Data is also collected on a voluntary and opt-in basis through a range of digital interventions developed and deployed by government with private sector providers – including through the messaging platform known as CovidConnect and the Covid Alert Bluetooth-based app. In order to obtain the necessary consent from the user of the mobile device or computer, the terms and conditions of the electronic system or application must explain and request the user’s express consent regarding which information will be collected and stored via the electronic system or application, the means by which the information will be collected and stored, the purposes for which any information will be collected and used, the entities or persons to which that information will be transmitted, and under what conditions, whether the information will be kept on the user’s mobile device or a centralised server, the period for which the information will be retained, and the notice that will be given to users when the information has been destroyed. The National Department of Health may also receive, on a voluntary basis, information regarding members of the public from electronic systems or applications operated by private entities for inclusion in the COVID-19 Database subject to various requirements. Firstly, the information may only be received and used in order to guide appropriate responses in addressing, preventing and combatting the spread of COVID-19, including for the purposes of geospatial hotspot mapping. Secondly, the private entity concerned must have obtained the information concerned from users of mobile devices and computers on a voluntary and opt-in basis. Thirdly, the private entity concerned must have obtained the express consent of the user concerned to transmit the information to the National Department of Health for inclusion on the COVID-19 Database.”

Data ‘suppliers’ and other private sector actors are procured through open and competitive tender processes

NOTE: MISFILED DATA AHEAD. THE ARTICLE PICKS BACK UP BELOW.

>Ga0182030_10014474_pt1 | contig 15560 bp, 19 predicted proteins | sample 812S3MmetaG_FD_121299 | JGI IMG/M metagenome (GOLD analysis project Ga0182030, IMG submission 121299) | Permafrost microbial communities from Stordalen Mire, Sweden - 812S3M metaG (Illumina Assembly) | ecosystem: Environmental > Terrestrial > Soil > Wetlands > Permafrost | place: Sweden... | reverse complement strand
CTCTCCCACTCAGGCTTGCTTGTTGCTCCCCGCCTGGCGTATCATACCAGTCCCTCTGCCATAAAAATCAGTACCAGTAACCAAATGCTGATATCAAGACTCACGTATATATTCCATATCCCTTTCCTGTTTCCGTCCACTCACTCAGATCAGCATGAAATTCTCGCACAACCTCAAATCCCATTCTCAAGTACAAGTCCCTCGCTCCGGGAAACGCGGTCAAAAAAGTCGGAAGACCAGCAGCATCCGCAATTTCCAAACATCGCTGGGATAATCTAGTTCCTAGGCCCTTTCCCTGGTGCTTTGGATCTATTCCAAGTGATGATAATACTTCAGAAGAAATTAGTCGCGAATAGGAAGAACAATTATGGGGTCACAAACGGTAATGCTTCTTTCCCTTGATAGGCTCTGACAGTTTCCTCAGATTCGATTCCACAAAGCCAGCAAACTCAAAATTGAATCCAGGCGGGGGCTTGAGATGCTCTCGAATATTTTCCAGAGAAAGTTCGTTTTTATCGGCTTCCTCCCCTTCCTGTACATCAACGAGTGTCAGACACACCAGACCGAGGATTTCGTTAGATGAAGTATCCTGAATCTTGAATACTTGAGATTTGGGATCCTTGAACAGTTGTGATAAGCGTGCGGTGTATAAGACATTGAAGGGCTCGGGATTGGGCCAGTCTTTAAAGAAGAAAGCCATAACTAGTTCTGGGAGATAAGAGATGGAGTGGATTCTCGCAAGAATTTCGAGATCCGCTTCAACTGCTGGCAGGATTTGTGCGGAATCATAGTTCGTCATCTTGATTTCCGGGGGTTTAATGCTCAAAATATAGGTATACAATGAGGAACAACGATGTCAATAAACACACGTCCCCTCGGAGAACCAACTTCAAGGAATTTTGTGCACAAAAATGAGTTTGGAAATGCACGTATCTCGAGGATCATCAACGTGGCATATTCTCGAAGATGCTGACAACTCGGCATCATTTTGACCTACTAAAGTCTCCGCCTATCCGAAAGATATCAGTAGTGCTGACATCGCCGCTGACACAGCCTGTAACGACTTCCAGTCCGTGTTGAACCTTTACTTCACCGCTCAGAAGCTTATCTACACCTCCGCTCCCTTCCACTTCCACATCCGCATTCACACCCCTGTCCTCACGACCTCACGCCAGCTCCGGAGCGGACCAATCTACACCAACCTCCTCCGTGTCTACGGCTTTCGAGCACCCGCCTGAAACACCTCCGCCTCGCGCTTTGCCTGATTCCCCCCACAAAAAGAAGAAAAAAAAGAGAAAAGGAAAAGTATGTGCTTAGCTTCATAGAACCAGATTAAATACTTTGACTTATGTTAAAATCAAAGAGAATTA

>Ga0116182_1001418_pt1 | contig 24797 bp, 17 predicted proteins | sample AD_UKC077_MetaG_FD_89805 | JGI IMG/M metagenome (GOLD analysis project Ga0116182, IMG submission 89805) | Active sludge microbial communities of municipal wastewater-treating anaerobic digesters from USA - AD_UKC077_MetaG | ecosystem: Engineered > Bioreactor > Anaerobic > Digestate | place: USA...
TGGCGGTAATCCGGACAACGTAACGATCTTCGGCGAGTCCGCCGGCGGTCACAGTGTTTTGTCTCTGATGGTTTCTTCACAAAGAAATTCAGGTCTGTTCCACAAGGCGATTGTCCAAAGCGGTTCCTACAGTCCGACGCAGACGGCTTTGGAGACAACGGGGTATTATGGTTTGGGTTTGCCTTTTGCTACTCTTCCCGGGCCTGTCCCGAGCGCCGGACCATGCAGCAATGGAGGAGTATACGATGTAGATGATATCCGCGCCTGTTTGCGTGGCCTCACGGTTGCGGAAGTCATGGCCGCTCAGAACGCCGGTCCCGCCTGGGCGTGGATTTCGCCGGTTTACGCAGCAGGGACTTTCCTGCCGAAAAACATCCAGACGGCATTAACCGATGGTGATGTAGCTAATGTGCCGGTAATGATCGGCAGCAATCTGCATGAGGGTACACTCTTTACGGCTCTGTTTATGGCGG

“Section 217 of the Constitution provides that when any organ of state in the national, provincial or local sphere of government, or any other institution identified in national legislation, contracts for goods or services, it must do so in accordance with a system which is fair, equitable, transparent, competitive and cost-effective. Any public procurement that does not comply with these minimum requirements is unlawful and stands to be reviewed and set aside by a court under the principle of legality.

Government responded to the COVID-19 pandemic by redirecting resources to fund a R500 billion package for the health response and relief of social and economic distress caused by the pandemic. The South African Auditor-General undertook a real-time audit of 16 of the key Covid-19 initiatives introduced by government and the management of R147,41 billion of the funds that were made available. The Auditor-General has found that the rapid implementation of the COVID-19 initiatives in already compromised control environments created significant risks that most auditees were not able to address. Processes, criteria, needs and controls were not well considered and, in the haste of implementation, mistakes were made and opportunities were created for abuse. The Auditor-General concluded that there are clear signs of overpricing, unfair processes, potential fraud as well as supply chain management legislation being contravened.

In its most recent Special Report on the Financial Management of Government’s COVID-19 Initiatives, the Auditor-General found that the National Department of Health embarked on a project to make use of technology in an effort to strengthen covid-19 laboratory- and hospital-based reporting. At a cost of R18,9 million, with approximately R15 million paid to date, this included a surveillance and case management system intended to collate laboratory results from all private and public laboratories in the country, and to format and give the data to the Department for a period of six months from April 2020. The Department also sourced a service provider to assist with the mobile contact tracing once the laboratory information had been received, at a cost of R0,94 million per month for the duration of the declared pandemic. It is unclear whether this service provider won a competitive tender process.”

Government COVID-19 related data strategies and plans are made publicly available